The inclusion of visual literacy in the language arts classroom can be a democratic enterprise. Viewing and representing assist those students who struggle to say what they mean using linguistic sign systems. All learners,
however, no matter what their propensities, need to develop their potential to represent their understanding of ideas in a variety of ways. Students can learn some concepts better through one sign system than another. In
offering students more opportunities to participate in a variety of communicative arts, teachers offer them as well chances to say more.
Although I had the benefit of long-term involvement with a staff, I investigated visual literacy only within a single school, one that has a relatively homogenous student population. Some of these students, however, proved to be particularly eloquent about their support for visual literacy:
I find it — it like grabs people’s attention. If I look around the class when our teacher’s just standing up there talking about a whole lesson, a lot of people are just like — their heads are down on their desk or they have wandering eyes. But when I watched during the visual representing we did, a lot of people were looking and really paying attention to what was happening. (grade-8 student)
Other researchers could repeat this study at schools with a broader multicultural and economic background and with different age groups. Moreover, the teachers in this study were few in number and were volunteers drawn from a handpicked staff. More investigations with more teachers and students need to be completed to further understanding about how to implement visual literacy in the classroom.
Implications for Professional Development
Teacher-education and curriculum-support documents offer in-service and pre-service teachers assistance with methods, such as suggestions for viewing and representing, so that they might continue to improve their teaching. The presence of on-site advice and demonstrations (such as what I provided at Pickford) would also be helpful in building the necessary knowledge and skills. As a researcher, I found that teachers’ ambivalent attitudes and lack of experience with visual sign systems was a challenge as was my influence on their school culture.
Sam, for example, had previously experienced tremendous success in his language-arts program with the use of Atwell’s (1998) theory of teaching reading and writing. Despite volunteering for the viewing and representing
project and personal acquaintance with me, the new ideas and, perhaps, my presence challenged his professional self-image. Of great interest was Sam’s persistence in the face of less than salutary experiences with visual approaches in his past and his ambivalence, which may have resulted from these experiences. Sam was, nevertheless, an active teacher of visual literacy. His use of guided imagery during reading workshops pointed to the possibility that viewing and representing may best be connected to more traditional areas of expertise for experienced teachers to adopt their use. On the other hand, Colleen had more experience with the arts. Her challenge was to discover ways to introduce her knowledge to her students in language-arts contexts. She was a recent education graduate who was used to the presence of a university professor in her classroom. Dennis adopted a researcher’s attitude to his teaching. His approach was to introduce new ideas and then reflect systematically on his students’ responses to them. With his own doctorate in hand, he may have been the most secure in his own expertise when I visited his class. All three teachers, nevertheless, discovered ways to integrate visual literacy into their language arts curriculum.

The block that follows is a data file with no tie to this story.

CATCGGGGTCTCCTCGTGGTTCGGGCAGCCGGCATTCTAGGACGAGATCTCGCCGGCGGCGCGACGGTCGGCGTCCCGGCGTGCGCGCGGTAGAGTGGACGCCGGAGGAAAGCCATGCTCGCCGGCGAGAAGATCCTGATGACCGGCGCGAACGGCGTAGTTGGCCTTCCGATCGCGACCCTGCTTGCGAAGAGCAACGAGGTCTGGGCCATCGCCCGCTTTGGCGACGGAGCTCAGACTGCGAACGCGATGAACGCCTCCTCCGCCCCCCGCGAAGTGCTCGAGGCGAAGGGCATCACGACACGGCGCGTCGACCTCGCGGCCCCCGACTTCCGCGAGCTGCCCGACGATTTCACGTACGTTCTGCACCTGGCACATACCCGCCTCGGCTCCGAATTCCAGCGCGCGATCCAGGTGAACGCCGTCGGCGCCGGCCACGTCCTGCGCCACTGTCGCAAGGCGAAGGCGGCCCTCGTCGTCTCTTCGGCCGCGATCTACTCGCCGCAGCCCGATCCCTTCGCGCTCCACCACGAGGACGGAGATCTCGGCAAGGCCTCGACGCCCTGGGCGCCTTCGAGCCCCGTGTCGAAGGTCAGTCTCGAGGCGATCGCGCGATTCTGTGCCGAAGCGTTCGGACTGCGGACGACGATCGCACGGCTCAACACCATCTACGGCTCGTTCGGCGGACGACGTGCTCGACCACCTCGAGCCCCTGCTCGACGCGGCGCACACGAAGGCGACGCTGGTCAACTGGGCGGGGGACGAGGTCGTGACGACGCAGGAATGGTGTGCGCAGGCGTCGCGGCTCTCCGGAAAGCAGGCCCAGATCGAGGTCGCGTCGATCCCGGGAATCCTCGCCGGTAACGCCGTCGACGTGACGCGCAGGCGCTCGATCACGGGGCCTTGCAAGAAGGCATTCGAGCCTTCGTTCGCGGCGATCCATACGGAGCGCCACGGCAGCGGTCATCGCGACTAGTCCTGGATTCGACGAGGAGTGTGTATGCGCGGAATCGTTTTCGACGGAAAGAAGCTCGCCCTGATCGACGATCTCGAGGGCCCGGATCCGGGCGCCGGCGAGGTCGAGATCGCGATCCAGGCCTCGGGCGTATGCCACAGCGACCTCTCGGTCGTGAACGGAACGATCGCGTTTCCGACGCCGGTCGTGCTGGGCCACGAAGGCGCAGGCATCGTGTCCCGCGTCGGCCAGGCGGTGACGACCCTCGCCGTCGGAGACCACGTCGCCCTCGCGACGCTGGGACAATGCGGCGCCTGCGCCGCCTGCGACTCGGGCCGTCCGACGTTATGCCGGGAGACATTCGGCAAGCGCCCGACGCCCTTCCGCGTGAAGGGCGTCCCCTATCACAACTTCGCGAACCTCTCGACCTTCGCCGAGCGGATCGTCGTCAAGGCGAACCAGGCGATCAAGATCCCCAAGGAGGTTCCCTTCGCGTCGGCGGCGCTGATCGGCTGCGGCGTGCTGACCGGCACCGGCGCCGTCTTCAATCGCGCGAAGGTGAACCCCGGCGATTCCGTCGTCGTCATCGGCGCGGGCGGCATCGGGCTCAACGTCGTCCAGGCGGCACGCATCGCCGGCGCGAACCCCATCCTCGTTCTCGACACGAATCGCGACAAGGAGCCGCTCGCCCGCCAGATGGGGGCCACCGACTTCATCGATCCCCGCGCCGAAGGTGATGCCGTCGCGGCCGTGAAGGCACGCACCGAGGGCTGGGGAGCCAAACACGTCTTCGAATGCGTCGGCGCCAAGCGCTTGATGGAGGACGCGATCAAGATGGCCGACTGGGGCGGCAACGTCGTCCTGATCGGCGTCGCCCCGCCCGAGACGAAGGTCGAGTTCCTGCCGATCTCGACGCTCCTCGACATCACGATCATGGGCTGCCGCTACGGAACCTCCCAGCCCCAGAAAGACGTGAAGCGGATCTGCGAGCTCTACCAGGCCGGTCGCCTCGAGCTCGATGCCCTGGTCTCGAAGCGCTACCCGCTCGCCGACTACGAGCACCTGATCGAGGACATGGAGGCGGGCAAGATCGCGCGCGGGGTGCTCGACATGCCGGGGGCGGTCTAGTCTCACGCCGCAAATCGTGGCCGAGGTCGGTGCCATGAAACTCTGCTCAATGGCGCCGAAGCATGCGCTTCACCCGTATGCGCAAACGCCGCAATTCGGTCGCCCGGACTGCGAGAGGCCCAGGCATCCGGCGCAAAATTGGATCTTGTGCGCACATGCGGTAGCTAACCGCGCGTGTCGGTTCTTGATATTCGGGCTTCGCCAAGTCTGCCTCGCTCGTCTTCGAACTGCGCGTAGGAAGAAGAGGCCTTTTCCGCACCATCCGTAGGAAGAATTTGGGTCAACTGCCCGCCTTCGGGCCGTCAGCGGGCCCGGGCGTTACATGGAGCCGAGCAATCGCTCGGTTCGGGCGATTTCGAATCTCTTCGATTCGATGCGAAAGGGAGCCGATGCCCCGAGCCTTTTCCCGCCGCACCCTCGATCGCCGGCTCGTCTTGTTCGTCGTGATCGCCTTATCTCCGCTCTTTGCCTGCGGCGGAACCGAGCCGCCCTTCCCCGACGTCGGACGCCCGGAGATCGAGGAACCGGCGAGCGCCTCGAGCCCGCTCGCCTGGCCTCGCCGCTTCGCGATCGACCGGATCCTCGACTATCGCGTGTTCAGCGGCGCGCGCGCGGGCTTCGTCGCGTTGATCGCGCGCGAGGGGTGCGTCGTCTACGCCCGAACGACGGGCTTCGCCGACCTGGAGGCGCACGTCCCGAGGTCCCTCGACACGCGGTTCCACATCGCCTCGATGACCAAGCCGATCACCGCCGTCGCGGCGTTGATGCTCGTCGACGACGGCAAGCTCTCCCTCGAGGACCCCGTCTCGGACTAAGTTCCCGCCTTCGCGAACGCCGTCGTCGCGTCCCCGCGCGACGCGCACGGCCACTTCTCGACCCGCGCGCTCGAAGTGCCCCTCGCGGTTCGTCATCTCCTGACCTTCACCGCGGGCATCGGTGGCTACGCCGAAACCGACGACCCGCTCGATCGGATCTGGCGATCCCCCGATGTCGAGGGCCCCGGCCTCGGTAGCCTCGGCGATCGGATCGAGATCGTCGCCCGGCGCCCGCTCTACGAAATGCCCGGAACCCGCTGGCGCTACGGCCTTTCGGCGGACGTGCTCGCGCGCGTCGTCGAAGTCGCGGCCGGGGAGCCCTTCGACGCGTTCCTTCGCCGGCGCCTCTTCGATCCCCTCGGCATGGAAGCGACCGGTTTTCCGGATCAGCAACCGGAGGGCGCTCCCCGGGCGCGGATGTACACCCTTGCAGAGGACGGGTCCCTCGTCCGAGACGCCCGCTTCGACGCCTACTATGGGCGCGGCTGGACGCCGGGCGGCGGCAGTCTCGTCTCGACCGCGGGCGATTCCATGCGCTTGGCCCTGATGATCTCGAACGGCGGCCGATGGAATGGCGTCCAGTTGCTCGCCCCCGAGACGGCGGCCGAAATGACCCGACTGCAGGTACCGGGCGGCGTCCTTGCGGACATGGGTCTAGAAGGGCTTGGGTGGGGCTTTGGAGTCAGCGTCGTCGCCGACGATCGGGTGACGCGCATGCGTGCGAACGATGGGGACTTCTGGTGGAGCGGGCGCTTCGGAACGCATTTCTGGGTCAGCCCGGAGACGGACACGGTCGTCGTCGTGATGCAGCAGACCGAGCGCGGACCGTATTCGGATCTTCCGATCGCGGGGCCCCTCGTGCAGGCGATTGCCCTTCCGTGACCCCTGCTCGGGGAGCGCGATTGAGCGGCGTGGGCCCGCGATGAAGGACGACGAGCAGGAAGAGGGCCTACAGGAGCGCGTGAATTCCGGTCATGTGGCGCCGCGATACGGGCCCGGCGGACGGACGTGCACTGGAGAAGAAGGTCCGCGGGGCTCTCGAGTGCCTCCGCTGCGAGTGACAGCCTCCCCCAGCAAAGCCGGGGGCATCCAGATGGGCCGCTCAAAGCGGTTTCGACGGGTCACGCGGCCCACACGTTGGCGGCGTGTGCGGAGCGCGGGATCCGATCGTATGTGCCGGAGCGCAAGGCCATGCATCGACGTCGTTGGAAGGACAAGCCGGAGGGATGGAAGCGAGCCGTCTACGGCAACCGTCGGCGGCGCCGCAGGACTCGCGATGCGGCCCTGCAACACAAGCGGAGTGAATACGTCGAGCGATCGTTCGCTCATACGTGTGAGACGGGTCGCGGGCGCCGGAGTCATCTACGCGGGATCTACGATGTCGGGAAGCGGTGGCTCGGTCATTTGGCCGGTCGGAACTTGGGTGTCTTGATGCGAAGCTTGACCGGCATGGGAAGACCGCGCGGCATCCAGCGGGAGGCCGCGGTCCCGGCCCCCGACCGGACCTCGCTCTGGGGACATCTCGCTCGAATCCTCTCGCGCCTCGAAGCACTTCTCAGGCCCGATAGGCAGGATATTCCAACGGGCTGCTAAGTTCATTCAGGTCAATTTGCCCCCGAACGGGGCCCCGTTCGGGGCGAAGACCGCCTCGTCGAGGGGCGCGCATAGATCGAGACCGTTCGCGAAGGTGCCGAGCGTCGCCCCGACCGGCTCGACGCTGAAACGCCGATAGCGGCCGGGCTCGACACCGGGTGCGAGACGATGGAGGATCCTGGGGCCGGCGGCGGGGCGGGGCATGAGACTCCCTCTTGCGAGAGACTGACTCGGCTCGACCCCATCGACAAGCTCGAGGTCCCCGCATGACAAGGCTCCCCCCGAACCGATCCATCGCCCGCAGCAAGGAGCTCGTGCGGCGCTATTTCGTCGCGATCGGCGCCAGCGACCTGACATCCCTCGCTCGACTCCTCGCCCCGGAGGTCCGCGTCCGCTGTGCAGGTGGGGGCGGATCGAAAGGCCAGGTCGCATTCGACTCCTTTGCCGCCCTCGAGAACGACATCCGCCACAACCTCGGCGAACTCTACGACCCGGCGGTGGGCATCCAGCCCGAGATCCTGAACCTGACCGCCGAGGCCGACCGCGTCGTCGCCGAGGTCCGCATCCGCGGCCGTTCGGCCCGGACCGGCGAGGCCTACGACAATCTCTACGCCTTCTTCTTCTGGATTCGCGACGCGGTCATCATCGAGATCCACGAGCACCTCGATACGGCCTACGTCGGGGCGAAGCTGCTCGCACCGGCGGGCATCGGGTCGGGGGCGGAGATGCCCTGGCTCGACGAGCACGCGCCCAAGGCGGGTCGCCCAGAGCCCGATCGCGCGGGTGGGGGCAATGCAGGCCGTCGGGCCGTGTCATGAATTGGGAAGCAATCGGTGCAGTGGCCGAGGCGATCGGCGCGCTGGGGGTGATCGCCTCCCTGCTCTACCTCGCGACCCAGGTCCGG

As noted above, the teachers’ use of viewing activities during this project tended to stress analysis and rarely introduced appreciation or criticism of professional work. In the same way educators teach students to discuss the significance and quality of literary works, they might also encourage a critical stance towards visual representations. Arts specialists can certainly begin to help their colleagues in the regular classroom to undertake this challenge. Film criticism and the assessment of mass media can also be used in the classroom. The alternative is to raise this generation of students to believe that if a film, cartoon, or web site, for example, has been made public it must be good and truthful — or, on the other hand to imply that all visuals are manipulative and evil. Just as it is accepted that not everything in print can be believed and that opinions vary in evaluation of novels, editorials, and technical manuals, so there are discussions regarding quality surrounding all manner of visual representations.
The viewing and representing project at Pickford Middle School was clearly only a beginning in understanding the teaching of visual literacy — we see through the class “darkly,” making only tentative conclusions. Visual literacy, it seems, will only become established in language arts classrooms once both teachers and students have opportunities to adopt new strategies and attitudes. Only by building a store of background experiences can expanded theoretical notions of literacy become classroom realities. Challenges in researcher-participant relationships, nevertheless, seem likely to continue. The establishment of long-term research projects such as “Viewing and Representing in the Middle Years” can make possible the development of collaborative partnerships to effect significant gains in understanding for both teachers and university-based researchers on new approaches to English language arts.
- Deborah L. Begoray
CANADIAN JOURNAL OF EDUCATION 26, 2 (2001): 201–217